During 1980s and 1990s tsessebe populations in South Africa and Zimbabwe declined significantly, especially in the National Parks. In 1999 the populations stabilised and began to grow again, especially in private game reserves. There were a number of different theories advanced as to what was causing this decline, while other species were doing well. [18] One 2006 theory for this decline was that bush encroachment was playing a primary role. [4] As of 2016, interspecific competition is believed to have played a primary role, with the decline in tsessebe being caused by the proliferation of other antelope species, which was itself due to the opening of man-made watering holes in the game parks. Closing watering holes is believed to increase habitat heterogeneity in the parks, which would favour the tsessebe. [18]

Initially an uncommon animal, in the 2000s the population on private game reserves in both South Africa and Zimbabwe, primarily stocked for the trophy hunting industry, began to grow quickly, with large jumps seen in the 2010s. As a large percentage of these animals are found in wild conditions in their natural areas of distribution, this is seen as contributing to the recovery of the species in South Africa. Nonetheless, there are some questions as to the potential danger of it hybridising with the also native red hartebeest which are common throughout its range, and with which hybrids have been recorded in both ranches and in National Parks. Such hybrids are likely fully fertile, and some fear such miscegenation could potentially pollute the gene pool in the future. [18]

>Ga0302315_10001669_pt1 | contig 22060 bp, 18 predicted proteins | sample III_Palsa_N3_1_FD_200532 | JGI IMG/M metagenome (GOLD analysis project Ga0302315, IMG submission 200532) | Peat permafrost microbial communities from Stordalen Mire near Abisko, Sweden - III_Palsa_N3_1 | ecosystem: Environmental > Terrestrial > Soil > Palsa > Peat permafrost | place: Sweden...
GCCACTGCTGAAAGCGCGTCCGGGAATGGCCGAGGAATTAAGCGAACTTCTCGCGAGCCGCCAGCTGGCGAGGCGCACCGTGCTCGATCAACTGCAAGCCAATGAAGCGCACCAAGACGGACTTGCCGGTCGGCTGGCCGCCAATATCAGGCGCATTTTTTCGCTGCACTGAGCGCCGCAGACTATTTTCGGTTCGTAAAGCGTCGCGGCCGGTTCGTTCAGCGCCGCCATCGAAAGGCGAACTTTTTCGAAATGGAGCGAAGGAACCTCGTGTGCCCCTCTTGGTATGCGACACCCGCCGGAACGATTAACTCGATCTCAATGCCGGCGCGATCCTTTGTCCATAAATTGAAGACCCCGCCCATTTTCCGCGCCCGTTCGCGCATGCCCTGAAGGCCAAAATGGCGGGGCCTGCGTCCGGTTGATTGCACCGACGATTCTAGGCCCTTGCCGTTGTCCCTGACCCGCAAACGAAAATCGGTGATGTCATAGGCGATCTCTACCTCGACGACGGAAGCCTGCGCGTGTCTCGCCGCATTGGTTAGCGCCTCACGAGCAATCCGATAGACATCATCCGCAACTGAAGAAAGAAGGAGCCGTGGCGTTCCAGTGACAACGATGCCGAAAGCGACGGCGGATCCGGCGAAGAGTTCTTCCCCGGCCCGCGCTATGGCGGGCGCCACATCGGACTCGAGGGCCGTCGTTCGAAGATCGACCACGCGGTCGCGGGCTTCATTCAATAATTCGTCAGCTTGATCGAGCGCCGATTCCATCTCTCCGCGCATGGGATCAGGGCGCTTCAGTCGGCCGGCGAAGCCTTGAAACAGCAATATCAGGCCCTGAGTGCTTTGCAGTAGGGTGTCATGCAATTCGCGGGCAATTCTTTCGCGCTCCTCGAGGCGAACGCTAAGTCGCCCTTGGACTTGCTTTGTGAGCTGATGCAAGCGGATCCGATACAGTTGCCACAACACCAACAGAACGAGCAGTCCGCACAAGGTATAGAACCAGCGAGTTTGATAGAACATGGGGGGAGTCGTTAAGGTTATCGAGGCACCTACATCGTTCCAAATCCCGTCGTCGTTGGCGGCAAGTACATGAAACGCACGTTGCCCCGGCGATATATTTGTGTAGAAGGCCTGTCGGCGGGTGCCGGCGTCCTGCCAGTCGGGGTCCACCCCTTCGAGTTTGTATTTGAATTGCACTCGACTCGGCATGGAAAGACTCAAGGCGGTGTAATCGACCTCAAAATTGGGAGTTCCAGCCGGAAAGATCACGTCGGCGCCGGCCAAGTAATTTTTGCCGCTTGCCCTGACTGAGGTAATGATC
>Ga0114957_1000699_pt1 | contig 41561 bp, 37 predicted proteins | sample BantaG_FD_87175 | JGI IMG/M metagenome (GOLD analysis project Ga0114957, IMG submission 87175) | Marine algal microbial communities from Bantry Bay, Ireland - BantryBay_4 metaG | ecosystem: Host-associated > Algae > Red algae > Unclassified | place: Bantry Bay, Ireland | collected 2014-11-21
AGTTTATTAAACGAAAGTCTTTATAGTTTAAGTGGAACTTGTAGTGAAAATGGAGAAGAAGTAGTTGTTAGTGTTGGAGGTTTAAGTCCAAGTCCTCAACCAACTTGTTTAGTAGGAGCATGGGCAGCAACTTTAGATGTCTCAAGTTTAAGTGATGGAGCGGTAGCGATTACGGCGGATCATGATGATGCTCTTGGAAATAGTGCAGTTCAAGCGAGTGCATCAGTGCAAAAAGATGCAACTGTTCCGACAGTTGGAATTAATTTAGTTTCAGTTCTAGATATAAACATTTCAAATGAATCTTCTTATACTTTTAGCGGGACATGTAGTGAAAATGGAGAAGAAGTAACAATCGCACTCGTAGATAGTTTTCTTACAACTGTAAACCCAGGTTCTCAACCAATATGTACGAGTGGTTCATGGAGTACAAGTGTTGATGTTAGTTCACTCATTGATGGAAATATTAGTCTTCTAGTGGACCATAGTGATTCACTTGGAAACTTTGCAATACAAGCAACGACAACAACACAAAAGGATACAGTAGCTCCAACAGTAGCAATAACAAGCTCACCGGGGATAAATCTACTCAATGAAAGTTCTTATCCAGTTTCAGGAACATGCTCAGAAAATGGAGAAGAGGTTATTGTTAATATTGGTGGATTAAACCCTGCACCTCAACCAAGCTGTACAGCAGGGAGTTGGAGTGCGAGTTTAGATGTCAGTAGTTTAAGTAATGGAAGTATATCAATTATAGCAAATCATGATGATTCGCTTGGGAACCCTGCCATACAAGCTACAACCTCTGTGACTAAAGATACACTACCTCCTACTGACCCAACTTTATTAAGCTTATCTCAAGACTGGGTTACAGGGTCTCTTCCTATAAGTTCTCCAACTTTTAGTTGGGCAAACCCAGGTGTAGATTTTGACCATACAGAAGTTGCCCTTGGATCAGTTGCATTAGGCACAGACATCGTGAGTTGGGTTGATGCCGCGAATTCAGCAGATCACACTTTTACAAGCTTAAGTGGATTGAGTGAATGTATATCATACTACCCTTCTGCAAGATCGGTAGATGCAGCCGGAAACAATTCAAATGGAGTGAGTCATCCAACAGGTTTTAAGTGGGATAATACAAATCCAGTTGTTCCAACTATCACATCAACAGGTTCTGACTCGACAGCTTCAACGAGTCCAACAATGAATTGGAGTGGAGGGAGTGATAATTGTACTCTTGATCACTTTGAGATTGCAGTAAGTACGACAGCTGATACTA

In northern Botswana, on the other hand, populations declined from 1996 to 2013, tsessebe populations in the Okavango Delta declined by 73%, with a 87% decline in the Moremi Game Reserve in particular. [19] A study compared the situation with around Lake Rukwa in Tanzania in the 1950s, a paper about game populations and the elephant problem, which might create the open habitat required through their bulldozing behaviour.[ citation needed ]


Excess tsessebe can be bought from South African National Parks via game auctions under Section 55(2) (b) of the Protected Areas Act 57 of 2003. [20]

Legally, tsessebe may be trophy hunted in Zambia, Zimbabwe, Botswana, Namibia and South Africa, in the some of these countries in game management concessions, in others in game ranches and in some in both. [21] [22]

Tsessebe hides were formerly (1840) locally much in demand in South Africa to make a garment called a kobo, a type of leather mantle, both for the suppleness and the pleasing colour. The tail would be positioned at the back of the neck, like a ponytail, and would be opened and squeezed flat. [15]